"Let's head out of the gate," Tameo suggested. "The wedding procession should be passing by soon."

The small group headed for the street.

At Daitaro's house, there was nothing left to do but wait.

"I hate waiting," Chime said. "I think that's the hardest part about having a wedding, the waiting."

She had made tea for Kagome, and for her daughter-in-law who had come into the house with a basket of fresh rice cakes.

Mariko reached over and patted her mother-in-law's hand."You can hold your grandson if you need something to do, Okaasan," she said. The little boy stuck a finger in his mouth as she shifted him, then opened his arms to the older woman as she passed him to the older woman. "He's always a handful after his nap."

Chime smiled up at her daughter-in-law, then turned to her grandson. Waving her fingers at the child, she got him to make an interesting gurgling sound, and then he popped more fingers in his mouth. "Very much like his otousan was. Funny how that works out."

"That's what I've always heard," Kagome said. "Although my okaasan always said I was more like my otousan than her."

Mariko reached into the basket she brought and took out one of the cakes. She offered the basket to her companions, but both refused. "I wonder, Kagome-chan, what your son is going to be like when you have one. I' bet he'll be even more of a handful."

For some reason, this made Kagome blush. "I don't know," she said, taking a sip of her tea to hide her embarrassment "InuYasha hasn't told me a lot about his boyhood."

"He'll be a handsome little thing, I bet," Chime said. She picked up her grandson and leaned him on one shoulder, bouncing him a bit, which seemed to please the child. "Especially if he gets his father's hair color. And better, he'll be surrounded by people who will think well of him." She looked up towards the front door. "From what I have heard, I don't think your husband had the best time of it when he was young."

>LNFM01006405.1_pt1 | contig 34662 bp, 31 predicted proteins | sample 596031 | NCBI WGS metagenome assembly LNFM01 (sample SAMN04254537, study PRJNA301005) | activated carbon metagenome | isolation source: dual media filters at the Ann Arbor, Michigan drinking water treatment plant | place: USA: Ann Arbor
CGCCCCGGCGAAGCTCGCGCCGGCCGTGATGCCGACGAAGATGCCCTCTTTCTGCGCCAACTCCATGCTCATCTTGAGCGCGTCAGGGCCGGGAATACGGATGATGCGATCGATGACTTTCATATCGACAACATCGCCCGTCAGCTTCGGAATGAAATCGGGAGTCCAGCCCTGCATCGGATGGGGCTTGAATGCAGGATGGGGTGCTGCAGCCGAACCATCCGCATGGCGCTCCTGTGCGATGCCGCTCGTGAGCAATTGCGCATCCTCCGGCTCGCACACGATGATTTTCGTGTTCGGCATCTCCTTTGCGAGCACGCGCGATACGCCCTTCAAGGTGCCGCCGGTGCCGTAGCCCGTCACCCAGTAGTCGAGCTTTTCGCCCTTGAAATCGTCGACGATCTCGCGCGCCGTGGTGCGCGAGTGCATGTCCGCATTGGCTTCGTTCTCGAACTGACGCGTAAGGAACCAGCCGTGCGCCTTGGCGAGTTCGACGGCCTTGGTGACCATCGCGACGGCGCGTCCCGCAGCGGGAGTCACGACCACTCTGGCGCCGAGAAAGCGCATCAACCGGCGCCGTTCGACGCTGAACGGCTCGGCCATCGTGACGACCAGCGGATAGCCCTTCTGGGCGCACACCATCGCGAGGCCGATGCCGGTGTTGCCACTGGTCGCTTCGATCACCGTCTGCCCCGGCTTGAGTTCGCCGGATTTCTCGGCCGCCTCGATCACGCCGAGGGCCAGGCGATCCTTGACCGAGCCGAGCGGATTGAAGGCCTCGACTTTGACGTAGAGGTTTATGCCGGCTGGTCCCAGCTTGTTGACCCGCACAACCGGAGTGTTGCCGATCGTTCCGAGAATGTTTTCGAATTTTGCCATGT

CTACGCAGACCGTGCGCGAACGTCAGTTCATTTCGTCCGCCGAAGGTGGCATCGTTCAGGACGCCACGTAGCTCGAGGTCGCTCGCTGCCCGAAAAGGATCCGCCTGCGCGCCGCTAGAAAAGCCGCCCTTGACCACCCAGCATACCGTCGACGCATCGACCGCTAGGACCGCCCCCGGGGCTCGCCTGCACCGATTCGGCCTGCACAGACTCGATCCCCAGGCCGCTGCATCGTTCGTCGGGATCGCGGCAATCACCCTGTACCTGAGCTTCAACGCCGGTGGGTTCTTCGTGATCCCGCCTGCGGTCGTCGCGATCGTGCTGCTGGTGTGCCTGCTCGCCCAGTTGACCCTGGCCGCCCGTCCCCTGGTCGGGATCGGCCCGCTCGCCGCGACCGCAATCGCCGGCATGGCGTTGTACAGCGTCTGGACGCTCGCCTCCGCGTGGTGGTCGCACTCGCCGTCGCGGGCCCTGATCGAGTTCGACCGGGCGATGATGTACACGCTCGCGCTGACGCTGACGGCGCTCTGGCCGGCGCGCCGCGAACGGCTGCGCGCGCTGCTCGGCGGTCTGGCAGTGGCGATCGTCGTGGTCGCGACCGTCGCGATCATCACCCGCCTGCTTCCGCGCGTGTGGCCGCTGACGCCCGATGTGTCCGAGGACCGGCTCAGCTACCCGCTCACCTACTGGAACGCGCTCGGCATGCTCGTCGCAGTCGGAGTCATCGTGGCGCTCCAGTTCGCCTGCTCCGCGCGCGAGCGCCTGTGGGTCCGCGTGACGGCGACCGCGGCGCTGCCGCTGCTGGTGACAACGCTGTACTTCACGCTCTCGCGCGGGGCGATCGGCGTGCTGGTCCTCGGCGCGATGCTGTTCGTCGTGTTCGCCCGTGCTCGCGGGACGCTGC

Kagome nodded. "After his mother passed on . . . "

"Still," Mariko said, "He turned out well. Once he stopped being so grumpy . . . "

The young miko giggled.

"Oh, we did hear some arguments when you were going towards that old well the taijiya used to use," Chime said. She grabbed her grandson's hand, which was starting to wrap around a handful of her hair. "Mustn't pull Obaasan's hair. It's not nice." Mariko handed her a rattling toy, which the boy took, and jingled with much satisfaction.

"I hear you gave as good as you got," Mariko said. "I sometimes wondered what it would be like if all the village wives could have a charm like the one Kaede-sama put around InuYasha-sama's neck."

"Oh dear," Chime said, laughing. "The village would no doubt be filled with husband-sized holes. Can you imagine Chiya-chan and Michio?"

Mariko covered her face and laughed, but then sobered. "It might have been nice if Maeme-chan had been given one though."

Kagome sighed. "It might have indeed. She certainly could have used it more that I need it now."

"Why is he still wearing it, if you don't mind me asking," Mariko said, taking some of her tea.

"I talked to Kaede-obaasan about it," Kagome said. "She says it was a permanent thing. Maybe after she passes on, the magic will lessen, but she can't remove it, and I can't either."

"Ah," Chime said. "Magic has its own ways. Still, it looks good on him."
"It does, doesn't it?" Kagome said.

Singing came from outside, Genjo's clear voice obviously amused.

"If you tend the eggs,
you might get chickens,
lift it up,
lift it up."

Chime put down her tea cup. "Oh dear, what is your husband up to now?" she asked Mariko. She handed her grandson back to his mother and stood up.